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A large part of what defined the “golden era” (1987-1994) sound of hip-hop music is the complete freedom to use any sample you wished, without repercussion. Let’s back that up – it wasn’t actually “freedom” – people just didn’t realize it was happening. That all changed when Biz Markie needed a haircut.


Statik Selektah is a well known DJ in the hip-hop world, thanks to his show on Eminem’s Shade 45 satellite radio station. However unlike some of his other DJ peers that release albums – i.e. DJ Khaled, Funkmaster Flex, etc – Statik is also a producer. And a very dope producer, as he has proven over the last decade, with a series of albums that spotlight that production, and via his record label, Showoff Records.


With What Goes Around, Statik has released arguably his greatest album yet, with a remarkably consistent 20-track playlist, featuring a who’s who of lyrical and underground hip-hop, and jazz sampled (or is that replayed?) production that gives it that unmistakable golden era sound.


The best way to listen to Stat’s album is to simply let it play, blind to the tracklisting or guest artist list. It’s kind of like watching a movie without spoilers, and makes the listening experience all the better. However as we’ve seen in the past, a strong guest list does not make a solid album; what really guarantees that here is Statik’s beats.


Starting off with Lil Fame of M.O.P. sets the stage perfectly, as he shares the title track with Showoff emcee Ea$y Money. This leads into the high-powered collaboration “Carry On” between Freddie Gibbs and Joey Bada$$, followed by “The Thrill Is Back” with Styles P and Talib Kweli. “The Thrill Is Back” makes a convincing argument that hip-hop is alive and well, as The Ghost builds off an old Biggie line regarding the current state of hip-hop: “The thrill is gone, I think it’s coming back / 40 belows, bubble coats, and a lot of struggle rap”. Statik’s gorgeous production here, and throughout the rest of the album, easily backs that theory up.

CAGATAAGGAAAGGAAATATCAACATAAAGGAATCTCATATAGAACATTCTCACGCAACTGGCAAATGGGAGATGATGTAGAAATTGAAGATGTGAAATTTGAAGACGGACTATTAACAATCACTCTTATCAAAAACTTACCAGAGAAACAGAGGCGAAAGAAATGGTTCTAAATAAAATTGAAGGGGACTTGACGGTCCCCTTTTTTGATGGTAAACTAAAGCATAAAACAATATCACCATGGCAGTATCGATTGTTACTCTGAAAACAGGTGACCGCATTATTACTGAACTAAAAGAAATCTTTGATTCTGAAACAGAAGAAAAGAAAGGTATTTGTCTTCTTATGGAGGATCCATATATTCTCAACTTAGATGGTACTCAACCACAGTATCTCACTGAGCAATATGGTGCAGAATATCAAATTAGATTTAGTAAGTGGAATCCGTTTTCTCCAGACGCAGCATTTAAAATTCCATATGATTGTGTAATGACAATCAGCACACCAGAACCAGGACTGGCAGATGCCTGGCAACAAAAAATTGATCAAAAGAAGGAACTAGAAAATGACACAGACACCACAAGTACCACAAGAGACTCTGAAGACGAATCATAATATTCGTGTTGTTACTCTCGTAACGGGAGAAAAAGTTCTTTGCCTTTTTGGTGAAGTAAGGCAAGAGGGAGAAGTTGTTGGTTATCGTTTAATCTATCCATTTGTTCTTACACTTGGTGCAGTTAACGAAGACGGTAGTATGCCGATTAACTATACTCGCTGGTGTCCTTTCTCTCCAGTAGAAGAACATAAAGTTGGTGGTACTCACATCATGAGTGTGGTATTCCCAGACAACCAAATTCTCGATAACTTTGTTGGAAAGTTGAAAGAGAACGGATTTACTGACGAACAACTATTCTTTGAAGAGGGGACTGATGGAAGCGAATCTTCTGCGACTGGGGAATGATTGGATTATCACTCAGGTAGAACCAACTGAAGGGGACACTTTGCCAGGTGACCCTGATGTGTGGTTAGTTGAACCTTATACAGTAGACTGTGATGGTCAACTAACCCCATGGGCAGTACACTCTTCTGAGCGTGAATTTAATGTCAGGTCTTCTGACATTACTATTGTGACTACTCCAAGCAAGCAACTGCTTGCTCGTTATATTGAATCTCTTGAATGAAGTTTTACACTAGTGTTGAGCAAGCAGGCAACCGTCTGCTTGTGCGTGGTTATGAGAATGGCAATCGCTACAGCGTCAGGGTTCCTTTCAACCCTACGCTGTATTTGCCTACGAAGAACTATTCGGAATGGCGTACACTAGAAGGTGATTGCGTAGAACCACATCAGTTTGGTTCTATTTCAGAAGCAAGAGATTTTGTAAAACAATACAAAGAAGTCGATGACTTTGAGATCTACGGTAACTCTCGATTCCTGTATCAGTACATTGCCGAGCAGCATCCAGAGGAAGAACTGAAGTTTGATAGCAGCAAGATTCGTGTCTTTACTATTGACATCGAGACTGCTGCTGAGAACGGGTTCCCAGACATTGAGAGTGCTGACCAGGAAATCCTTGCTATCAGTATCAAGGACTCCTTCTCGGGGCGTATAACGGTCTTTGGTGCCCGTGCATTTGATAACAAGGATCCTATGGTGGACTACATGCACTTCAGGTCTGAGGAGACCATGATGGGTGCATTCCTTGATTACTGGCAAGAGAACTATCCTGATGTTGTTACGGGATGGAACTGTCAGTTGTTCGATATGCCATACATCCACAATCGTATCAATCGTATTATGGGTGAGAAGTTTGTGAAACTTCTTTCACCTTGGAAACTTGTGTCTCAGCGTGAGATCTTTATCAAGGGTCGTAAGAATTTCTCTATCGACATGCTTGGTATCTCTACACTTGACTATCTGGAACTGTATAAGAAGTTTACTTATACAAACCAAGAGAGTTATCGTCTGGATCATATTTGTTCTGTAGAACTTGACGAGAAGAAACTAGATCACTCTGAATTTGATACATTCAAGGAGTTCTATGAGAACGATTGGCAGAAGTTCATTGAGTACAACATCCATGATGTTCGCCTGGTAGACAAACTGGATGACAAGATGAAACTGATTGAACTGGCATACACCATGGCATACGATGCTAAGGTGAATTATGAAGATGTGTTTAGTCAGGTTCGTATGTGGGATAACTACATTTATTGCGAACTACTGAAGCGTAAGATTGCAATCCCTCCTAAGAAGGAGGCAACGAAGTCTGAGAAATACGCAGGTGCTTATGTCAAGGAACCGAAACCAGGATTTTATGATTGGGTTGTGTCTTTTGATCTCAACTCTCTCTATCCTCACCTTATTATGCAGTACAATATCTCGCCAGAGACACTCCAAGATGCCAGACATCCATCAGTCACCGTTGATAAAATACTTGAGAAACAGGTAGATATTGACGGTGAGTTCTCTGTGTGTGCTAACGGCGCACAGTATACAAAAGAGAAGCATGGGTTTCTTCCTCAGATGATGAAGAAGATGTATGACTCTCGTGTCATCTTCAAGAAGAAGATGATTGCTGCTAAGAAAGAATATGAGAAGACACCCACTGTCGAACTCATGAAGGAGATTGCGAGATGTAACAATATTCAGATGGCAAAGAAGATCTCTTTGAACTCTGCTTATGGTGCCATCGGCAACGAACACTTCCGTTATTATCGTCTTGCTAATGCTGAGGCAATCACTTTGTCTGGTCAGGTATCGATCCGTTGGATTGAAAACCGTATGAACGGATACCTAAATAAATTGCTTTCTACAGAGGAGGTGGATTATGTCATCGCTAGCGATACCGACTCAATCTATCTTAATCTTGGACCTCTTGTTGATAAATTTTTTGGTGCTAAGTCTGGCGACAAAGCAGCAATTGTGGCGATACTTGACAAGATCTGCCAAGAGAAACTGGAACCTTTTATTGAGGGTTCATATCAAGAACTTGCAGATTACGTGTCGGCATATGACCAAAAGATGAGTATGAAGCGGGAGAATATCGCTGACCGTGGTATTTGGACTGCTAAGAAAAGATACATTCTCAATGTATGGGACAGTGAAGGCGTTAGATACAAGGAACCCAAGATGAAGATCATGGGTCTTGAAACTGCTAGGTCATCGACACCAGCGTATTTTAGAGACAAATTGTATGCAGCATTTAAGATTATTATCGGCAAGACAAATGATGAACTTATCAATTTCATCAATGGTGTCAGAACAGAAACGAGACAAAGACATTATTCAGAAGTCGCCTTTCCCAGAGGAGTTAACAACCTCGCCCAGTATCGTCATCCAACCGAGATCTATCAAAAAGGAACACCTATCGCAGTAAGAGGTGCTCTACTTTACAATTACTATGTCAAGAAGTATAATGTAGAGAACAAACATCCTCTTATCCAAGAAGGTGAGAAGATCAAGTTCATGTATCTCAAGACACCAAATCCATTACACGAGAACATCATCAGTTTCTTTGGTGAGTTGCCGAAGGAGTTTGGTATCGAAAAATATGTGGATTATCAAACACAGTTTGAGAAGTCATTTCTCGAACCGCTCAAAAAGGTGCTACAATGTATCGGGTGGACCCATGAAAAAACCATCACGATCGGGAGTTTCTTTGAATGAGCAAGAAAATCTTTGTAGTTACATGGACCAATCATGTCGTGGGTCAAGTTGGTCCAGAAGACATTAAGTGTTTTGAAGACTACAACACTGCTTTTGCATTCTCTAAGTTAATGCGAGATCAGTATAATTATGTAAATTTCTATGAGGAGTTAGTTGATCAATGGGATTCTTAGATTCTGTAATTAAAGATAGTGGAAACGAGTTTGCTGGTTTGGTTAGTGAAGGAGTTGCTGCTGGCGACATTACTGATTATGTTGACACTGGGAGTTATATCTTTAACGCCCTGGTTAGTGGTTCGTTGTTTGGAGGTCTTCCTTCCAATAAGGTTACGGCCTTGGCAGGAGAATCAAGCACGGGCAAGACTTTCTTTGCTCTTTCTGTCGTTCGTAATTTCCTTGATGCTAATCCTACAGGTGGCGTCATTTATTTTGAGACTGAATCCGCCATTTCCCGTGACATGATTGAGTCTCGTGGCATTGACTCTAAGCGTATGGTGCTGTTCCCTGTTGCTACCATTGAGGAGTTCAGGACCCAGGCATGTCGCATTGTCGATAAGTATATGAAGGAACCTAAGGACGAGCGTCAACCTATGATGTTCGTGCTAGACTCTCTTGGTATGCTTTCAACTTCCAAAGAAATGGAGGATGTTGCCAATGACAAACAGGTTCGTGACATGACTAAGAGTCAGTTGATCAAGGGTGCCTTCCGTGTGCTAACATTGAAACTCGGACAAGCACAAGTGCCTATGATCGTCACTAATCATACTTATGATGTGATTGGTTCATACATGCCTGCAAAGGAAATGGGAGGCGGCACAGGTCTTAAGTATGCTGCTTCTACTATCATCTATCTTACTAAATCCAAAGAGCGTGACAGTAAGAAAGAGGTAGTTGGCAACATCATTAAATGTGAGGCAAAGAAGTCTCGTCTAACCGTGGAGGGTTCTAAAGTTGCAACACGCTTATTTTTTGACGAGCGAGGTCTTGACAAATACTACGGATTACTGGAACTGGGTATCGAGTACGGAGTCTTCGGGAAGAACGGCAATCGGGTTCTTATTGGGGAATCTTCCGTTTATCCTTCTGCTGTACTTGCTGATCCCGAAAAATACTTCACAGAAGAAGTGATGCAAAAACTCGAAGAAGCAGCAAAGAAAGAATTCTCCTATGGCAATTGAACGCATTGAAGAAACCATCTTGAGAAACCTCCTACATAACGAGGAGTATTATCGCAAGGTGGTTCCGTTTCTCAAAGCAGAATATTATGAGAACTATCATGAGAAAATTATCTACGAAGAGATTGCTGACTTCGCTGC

By this time, the album has really begun to hit its stride, which really doesn’t let up for the remainder of the record. High powered collaborations like “The Imperial” find each Action Bronson, Black Thought, and Royce Da 5’9 competing for the top spot, as does “Alarm Clock” with Ab-Soul, Jon Connor, and Logic. Heavy doses of precise cuts and well chosen samples keeps the album flowing at an incredible pace.


As a DJ, Statik has put this album’s tracklist together extremely well, knowing when and where to place the bangers and when to pull back with some deeper cuts. When songs like “My Time” (feat. Black Dave, CJ Fly, Nyck Caution & Josh Xantus) and “Fugazi” (feat. Sincere) come in, featuring lesser-known names, your attention is kept because of how well the whole thing is paced and programmed. It also helps because the production is strong and the emcees are dope.


What Goes Around is the antithesis of DJ Mustard’s 10 Summers, but is equally important. While Mustard has revolutionized commercial hip-hop and helped resurrect the West, Statik’s album has breathed life into the underground and brought back the golden era sound. Real hip-hop will never die, as Statik proves “what goes around comes back around again.”


statik-whatgoes

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